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Mary is the employee everyone wants on their team. She consistently shows up to work in a positive frame of mind, she does an excellent job on her assigned tasks and projects, and she often looks for ways to contribute more to the team effort. She demonstrates initiative and comes up with creative solutions to problems the team encounters, she understands what is needed to help move the team and the organization forward… In short, you can always depend on her to bring the best part of herself to work. Mary is an engaged employee.
Employee engagement can be defined as the amount of discretionary performance an employee is willing and able to engage in. Accordingly, the level of engagement among our employees has a direct impact on the quality, quantity and manner in which services are provided to the public we serve.
For those of us working in human resources, the concept of employee engagement resonates. We’ve long known that creating a better work environment results in more productive employees. Getting that idea across to management, however, can sometimes be challenging. Our hard–core critics just don’t seem to get that “HR stuff.” However, when it comes to creating an employee engagement initiative, buy–in and active support from the top levels of the organization is crucial.
The Gallup organization, one of the front runners in the field of defining and measuring employee engagement, provides statistics that even the most hard–core “by–the–numbers” managers can understand.
Gallup suggests that the average organization has only 29 percent of employees who are actively engaged—the remainder are either just showing up for a paycheck (54 percent), or actively disengaged (17 percent). Clearly the average organization has room for improvement. How do you know where your organization falls? You ask.
Once you have your executive leadership on board, measuring your workforce to determine where the level of employee engagement falls is the crucial next step to improving your overall employee engagement.
The benefits of engaging in a comprehensive employee culture survey are numerous. A survey allows a direct view of employee perception about their work unit, their coworkers, their supervisor, and the organization as a whole. Having that information allows management the opportunity to conduct a reality check about their own perceptions, which often differ from line employees. Having hard data allows management to “quantify the anecdotal” and to take clear action steps to resolve issues and to help teams move from average performance to excellent performance.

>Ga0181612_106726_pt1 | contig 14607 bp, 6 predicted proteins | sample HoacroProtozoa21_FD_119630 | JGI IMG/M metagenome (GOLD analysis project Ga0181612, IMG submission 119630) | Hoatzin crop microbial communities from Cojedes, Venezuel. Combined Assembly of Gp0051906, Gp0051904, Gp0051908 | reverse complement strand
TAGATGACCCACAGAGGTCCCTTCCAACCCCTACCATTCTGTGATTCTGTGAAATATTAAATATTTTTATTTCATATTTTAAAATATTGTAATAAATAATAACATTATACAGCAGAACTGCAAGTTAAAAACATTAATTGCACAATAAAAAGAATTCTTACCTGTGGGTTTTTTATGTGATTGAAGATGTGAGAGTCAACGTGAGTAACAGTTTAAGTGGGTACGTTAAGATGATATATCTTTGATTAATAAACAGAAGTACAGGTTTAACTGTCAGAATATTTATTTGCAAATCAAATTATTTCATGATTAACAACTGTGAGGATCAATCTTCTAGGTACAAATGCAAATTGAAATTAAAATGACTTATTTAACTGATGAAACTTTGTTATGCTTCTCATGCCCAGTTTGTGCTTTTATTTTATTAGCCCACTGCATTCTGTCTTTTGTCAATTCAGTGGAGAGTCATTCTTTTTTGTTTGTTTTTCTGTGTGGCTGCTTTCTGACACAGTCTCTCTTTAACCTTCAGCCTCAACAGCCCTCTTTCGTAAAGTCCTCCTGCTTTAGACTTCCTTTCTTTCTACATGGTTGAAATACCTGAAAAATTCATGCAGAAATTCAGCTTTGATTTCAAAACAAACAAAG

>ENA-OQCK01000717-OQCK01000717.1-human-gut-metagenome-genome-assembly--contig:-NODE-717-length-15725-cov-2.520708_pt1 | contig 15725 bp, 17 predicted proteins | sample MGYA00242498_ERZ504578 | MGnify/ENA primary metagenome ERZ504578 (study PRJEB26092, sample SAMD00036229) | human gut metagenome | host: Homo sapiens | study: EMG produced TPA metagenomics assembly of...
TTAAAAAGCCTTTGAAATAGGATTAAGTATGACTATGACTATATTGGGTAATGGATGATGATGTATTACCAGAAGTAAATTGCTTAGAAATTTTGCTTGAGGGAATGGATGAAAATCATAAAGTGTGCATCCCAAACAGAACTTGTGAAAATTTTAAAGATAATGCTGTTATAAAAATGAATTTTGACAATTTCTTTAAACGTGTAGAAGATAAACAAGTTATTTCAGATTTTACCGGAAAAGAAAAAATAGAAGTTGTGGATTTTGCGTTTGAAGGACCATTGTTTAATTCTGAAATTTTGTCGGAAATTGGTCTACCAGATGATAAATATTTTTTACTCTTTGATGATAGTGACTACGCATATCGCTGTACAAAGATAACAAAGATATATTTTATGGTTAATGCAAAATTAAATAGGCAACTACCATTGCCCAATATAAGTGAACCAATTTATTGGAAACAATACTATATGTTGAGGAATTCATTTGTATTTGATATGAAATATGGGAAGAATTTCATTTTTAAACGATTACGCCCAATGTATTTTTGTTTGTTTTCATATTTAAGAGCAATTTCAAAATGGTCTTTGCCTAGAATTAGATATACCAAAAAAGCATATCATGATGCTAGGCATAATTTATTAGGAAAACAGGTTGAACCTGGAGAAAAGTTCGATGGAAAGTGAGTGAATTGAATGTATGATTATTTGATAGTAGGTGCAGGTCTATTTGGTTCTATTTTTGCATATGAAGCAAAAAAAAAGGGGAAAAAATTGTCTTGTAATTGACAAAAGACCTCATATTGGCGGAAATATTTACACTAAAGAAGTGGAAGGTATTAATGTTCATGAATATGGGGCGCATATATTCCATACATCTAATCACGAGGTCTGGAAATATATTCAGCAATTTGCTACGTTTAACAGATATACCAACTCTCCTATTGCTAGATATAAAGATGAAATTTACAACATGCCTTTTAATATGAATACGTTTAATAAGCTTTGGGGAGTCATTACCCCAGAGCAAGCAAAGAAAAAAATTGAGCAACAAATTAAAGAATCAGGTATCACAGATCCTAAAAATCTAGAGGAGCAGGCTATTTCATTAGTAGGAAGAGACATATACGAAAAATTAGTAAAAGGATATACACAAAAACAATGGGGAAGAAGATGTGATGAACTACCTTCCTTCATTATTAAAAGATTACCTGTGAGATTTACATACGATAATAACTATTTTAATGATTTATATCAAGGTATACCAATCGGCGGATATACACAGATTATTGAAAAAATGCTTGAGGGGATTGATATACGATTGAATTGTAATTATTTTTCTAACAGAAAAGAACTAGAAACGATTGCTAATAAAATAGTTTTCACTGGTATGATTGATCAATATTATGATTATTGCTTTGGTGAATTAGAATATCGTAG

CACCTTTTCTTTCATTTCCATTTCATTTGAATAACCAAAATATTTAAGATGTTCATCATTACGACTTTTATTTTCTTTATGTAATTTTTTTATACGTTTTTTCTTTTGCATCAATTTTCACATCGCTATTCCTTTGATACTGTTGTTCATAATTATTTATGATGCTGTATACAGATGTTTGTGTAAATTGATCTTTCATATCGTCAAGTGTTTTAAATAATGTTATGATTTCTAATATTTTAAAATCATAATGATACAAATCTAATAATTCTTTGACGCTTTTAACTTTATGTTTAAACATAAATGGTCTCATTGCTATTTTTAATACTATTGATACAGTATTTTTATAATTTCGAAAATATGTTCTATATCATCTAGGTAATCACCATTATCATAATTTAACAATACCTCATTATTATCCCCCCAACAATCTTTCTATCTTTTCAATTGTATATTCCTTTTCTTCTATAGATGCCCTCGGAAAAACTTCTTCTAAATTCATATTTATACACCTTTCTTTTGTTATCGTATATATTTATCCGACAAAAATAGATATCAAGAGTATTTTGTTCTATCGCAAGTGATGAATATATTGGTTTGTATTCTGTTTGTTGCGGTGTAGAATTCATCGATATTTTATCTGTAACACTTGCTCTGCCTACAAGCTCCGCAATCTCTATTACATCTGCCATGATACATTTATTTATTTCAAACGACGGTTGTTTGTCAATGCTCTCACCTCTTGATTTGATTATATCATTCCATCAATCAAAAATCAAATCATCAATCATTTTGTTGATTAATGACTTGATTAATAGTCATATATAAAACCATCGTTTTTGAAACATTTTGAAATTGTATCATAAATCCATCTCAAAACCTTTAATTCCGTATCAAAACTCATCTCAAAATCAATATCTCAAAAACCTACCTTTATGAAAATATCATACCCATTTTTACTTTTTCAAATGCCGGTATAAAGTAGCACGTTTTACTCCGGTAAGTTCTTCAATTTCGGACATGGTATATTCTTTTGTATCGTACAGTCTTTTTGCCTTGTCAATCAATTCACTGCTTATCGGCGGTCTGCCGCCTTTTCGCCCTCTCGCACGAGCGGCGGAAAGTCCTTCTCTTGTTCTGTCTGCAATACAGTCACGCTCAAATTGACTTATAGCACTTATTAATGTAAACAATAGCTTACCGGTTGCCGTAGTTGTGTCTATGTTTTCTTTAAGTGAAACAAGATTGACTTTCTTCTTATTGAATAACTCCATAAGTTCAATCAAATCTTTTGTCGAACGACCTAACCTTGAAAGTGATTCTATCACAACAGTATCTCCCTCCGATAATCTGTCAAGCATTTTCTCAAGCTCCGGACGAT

There are a variety of assessment tools available for purchase or you can create your own assessment tool if you understand engagement factors. The key is to pick a survey tool that resonates with your culture and that you are willing to work with over a period of years. It is also important to have a survey that allows employees to answer specific engagement questions through a rating scale and to answer general questions in a narrative form. Allowing employees to offer comments gives you more detailed information with which to work.
You’ll also want to make a decision about whether to collect the information in–house through an online tool like SurveyMonkey, or whether an outside vendor would lend more credibility—and confidentiality—to the process. There is no right or wrong answer to this decision, but you should factor in the level of trust in your organization, the overall cost, and the impact on staff resources.
Once you have your tool and collection process in place, it is time to communicate! Let employees know what the purpose of the survey is and how you expect to use it moving forward. Stress that the responses are confidential and that the results will be made available to employees.
Select the right time. When planning your survey kickoff, think about when would be the best time of year to run the survey. Avoid holidays and traditionally stressful times in the work cycle. Our organization runs our survey in mid–spring, after our summer seasonal workforce has returned to the job and before school is out and employees begin their summer vacations.